Royal Society Publishing

Climatically driven fluctuations in Southern Ocean ecosystems

Eugene J Murphy , Philip N Trathan , Jon L Watkins , Keith Reid , Michael P Meredith , Jaume Forcada , Sally E Thorpe , Nadine M Johnston , Peter Rothery


Determining how climate fluctuations affect ocean ecosystems requires an understanding of how biological and physical processes interact across a wide range of scales. Here we examine the role of physical and biological processes in generating fluctuations in the ecosystem around South Georgia in the South Atlantic sector of the Southern Ocean. Anomalies in sea surface temperature (SST) in the South Pacific sector of the Southern Ocean have previously been shown to be generated through atmospheric teleconnections with El Niño Southern Oscillation (ENSO)-related processes. These SST anomalies are propagated via the Antarctic Circumpolar Current into the South Atlantic (on time scales of more than 1 year), where ENSO and Southern Annular Mode-related atmospheric processes have a direct influence on short (less than six months) time scales. We find that across the South Atlantic sector, these changes in SST, and related fluctuations in winter sea ice extent, affect the recruitment and dispersal of Antarctic krill. This oceanographically driven variation in krill population dynamics and abundance in turn affects the breeding success of seabird and marine mammal predators that depend on krill as food. Such propagating anomalies, mediated through physical and trophic interactions, are likely to be an important component of variation in ocean ecosystems and affect responses to longer term change. Population models derived on the basis of these oceanic fluctuations indicate that plausible rates of regional warming of 1oC over the next 100 years could lead to more than a 95% reduction in the biomass and abundance of krill across the Scotia Sea by the end of the century.

1. Introduction

Climate processes are a major determinant of the structure and function of ecological systems (McGowan et al. 1998; Stenseth et al. 2002). A wide range of studies have shown links between fluctuations in climate and ecological processes in terrestrial, freshwater and marine ecosystems (McGowan et al. 1998; Attrill & Power 2002; Stenseth et al. 2002; Quetin & Ross 2003). In marine ecosystems, the impact of climate-related physical fluctuations can be both direct: through local atmospheric effects, and indirect: through remote changes in oceanic or sea ice processes that show marked coherent spatial and temporal variability (Stenseth et al. 2003; Pershing et al. 2004). As a result, interannual and sub-decadal fluctuations in large-scale climate processes, such as the El Niño Southern Oscillation (ENSO), the North Atlantic Oscillation (NAO) and the Pacific Decadal Oscillation, can have a strong influence on local ecological processes in oceanic ecosystems (Stenseth et al. 2002, 2003). Understanding how ecosystems respond to such climate-driven oceanic variation is required for predicting long-term responses to change and management of fisheries (Attrill & Power 2002; Ottersen et al. 2004a,b).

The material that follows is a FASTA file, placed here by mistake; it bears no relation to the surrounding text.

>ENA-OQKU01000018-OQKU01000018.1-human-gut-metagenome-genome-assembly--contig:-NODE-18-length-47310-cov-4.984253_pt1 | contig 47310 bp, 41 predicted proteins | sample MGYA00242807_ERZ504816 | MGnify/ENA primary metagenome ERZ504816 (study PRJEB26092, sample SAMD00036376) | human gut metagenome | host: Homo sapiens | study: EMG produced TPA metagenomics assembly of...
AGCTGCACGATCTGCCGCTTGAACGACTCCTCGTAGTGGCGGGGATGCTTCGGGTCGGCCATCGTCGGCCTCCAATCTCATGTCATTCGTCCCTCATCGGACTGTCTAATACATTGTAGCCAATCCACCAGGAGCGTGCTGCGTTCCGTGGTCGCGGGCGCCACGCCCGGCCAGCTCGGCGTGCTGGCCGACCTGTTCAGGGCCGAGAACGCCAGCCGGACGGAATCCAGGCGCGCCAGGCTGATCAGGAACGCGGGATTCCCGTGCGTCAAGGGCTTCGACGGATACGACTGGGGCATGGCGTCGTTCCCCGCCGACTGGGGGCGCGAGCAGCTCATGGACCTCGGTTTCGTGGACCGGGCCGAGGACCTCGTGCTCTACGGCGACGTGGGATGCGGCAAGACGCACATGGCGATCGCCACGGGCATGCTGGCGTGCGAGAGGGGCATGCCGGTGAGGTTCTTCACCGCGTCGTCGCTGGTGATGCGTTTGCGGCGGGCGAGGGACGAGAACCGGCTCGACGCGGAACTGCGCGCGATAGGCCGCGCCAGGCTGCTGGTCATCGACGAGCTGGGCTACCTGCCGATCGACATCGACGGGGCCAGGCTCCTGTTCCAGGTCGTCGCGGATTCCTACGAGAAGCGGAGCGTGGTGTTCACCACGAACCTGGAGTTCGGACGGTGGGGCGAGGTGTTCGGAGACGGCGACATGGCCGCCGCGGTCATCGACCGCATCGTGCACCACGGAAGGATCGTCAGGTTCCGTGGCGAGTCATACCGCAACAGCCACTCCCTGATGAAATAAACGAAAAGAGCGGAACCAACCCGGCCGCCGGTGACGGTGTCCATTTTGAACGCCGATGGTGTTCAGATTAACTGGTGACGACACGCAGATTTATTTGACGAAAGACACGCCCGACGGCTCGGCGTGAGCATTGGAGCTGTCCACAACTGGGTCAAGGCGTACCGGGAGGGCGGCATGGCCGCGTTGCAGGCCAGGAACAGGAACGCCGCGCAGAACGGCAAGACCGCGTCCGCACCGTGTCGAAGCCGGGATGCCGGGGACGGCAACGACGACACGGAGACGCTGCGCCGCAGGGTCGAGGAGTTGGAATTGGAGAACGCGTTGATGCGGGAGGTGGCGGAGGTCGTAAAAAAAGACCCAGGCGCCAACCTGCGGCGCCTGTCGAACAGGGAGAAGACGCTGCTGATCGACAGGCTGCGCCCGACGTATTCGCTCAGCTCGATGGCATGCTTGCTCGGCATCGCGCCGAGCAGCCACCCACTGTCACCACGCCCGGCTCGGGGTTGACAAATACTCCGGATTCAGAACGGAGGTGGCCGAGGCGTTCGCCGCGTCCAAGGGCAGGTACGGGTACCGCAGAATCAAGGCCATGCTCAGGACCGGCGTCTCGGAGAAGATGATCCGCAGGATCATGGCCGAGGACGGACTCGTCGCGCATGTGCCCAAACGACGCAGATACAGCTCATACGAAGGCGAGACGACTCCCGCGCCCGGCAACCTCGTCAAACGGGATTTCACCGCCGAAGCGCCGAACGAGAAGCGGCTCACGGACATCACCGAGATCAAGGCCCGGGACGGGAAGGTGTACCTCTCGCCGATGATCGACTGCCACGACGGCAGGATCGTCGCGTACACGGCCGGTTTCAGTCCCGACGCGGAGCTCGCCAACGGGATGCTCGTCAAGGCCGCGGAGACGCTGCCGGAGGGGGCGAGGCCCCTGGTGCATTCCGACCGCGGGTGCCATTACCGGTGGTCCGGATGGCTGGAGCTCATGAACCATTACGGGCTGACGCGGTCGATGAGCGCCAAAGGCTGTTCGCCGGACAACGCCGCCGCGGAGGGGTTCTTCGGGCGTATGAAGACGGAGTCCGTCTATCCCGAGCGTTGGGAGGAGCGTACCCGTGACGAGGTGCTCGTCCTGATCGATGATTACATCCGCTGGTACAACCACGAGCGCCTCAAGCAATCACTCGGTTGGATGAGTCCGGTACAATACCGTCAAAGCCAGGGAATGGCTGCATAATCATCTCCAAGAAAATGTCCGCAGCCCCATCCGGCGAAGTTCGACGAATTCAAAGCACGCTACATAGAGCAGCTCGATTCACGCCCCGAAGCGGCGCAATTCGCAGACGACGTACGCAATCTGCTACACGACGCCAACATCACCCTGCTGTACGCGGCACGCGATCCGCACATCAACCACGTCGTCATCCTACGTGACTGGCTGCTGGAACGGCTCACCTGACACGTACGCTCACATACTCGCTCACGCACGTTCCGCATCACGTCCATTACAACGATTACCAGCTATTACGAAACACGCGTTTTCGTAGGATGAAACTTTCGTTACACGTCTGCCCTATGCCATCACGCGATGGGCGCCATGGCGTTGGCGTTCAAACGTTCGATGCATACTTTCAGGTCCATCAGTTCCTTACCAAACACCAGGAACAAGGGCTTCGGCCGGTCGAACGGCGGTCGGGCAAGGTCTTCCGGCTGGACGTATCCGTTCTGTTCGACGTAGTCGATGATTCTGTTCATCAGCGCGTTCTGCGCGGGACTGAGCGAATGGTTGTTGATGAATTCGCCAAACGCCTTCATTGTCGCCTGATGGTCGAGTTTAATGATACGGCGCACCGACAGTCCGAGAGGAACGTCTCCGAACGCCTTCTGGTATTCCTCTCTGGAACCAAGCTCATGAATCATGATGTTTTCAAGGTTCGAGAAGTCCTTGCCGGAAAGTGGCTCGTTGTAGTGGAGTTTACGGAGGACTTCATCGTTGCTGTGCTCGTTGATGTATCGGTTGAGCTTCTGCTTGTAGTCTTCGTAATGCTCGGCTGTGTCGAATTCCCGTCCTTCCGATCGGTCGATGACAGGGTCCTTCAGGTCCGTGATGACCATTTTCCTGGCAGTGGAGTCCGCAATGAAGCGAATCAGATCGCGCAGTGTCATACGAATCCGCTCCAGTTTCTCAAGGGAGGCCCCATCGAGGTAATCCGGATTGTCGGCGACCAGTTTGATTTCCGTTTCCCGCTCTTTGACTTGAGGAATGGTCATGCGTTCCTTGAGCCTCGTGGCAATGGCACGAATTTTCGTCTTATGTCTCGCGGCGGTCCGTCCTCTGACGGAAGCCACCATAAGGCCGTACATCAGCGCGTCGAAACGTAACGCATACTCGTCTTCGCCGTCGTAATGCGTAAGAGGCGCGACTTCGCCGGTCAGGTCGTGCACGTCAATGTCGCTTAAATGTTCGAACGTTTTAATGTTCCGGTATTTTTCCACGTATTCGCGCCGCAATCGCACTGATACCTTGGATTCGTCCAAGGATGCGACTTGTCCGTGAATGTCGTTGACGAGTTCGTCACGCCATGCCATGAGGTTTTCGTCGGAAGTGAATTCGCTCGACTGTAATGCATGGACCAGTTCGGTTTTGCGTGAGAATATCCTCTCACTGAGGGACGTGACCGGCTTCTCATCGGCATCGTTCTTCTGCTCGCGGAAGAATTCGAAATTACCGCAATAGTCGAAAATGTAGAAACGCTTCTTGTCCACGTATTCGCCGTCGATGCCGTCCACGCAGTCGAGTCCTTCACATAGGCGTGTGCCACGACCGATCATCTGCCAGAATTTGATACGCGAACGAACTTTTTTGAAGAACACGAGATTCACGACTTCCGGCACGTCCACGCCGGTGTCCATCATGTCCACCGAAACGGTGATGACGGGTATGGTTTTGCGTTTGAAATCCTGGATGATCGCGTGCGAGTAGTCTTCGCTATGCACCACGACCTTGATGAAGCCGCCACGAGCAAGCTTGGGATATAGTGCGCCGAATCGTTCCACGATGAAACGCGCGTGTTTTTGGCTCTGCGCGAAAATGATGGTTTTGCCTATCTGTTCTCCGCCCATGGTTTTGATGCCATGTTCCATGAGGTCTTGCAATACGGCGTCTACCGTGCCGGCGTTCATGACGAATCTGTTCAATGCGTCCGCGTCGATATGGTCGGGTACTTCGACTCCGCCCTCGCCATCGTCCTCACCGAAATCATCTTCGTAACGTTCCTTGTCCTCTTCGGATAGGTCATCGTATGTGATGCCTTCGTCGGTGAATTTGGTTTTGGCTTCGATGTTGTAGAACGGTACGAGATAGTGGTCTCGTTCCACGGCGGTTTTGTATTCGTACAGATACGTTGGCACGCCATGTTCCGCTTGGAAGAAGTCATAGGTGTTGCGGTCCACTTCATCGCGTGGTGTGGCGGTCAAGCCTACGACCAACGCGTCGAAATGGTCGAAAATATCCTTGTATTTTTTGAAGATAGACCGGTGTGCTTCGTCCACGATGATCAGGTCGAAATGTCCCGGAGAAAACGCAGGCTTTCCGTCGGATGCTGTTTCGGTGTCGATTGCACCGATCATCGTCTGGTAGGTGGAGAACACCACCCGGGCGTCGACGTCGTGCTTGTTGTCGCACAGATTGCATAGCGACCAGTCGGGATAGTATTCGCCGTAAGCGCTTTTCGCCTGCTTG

The impacts of climate-related fluctuations are difficult to distinguish owing to the complexity of marine ecosystems (Stenseth et al. 2002, 2003). The multiple scales of interaction between physical and biological processes, and within biological systems, generate complex interaction and feedback effects (Stenseth et al. 2002). Biologically, individuals and populations can be affected directly through physiology or indirectly via the food web through prey, predator and competitive interactions. These processes can generate a range of impacts on populations and communities, including variable effects on males or females or on different stages of life cycles, delays through variation in cohort success or feedbacks in food webs, density-dependent population effects and changes in the frequency of population fluctuation or species interaction (Royama 1992; Ottersen & Stenseth 2001; Stenseth et al. 2002, 2003; Ottersen et al. 2004a,b).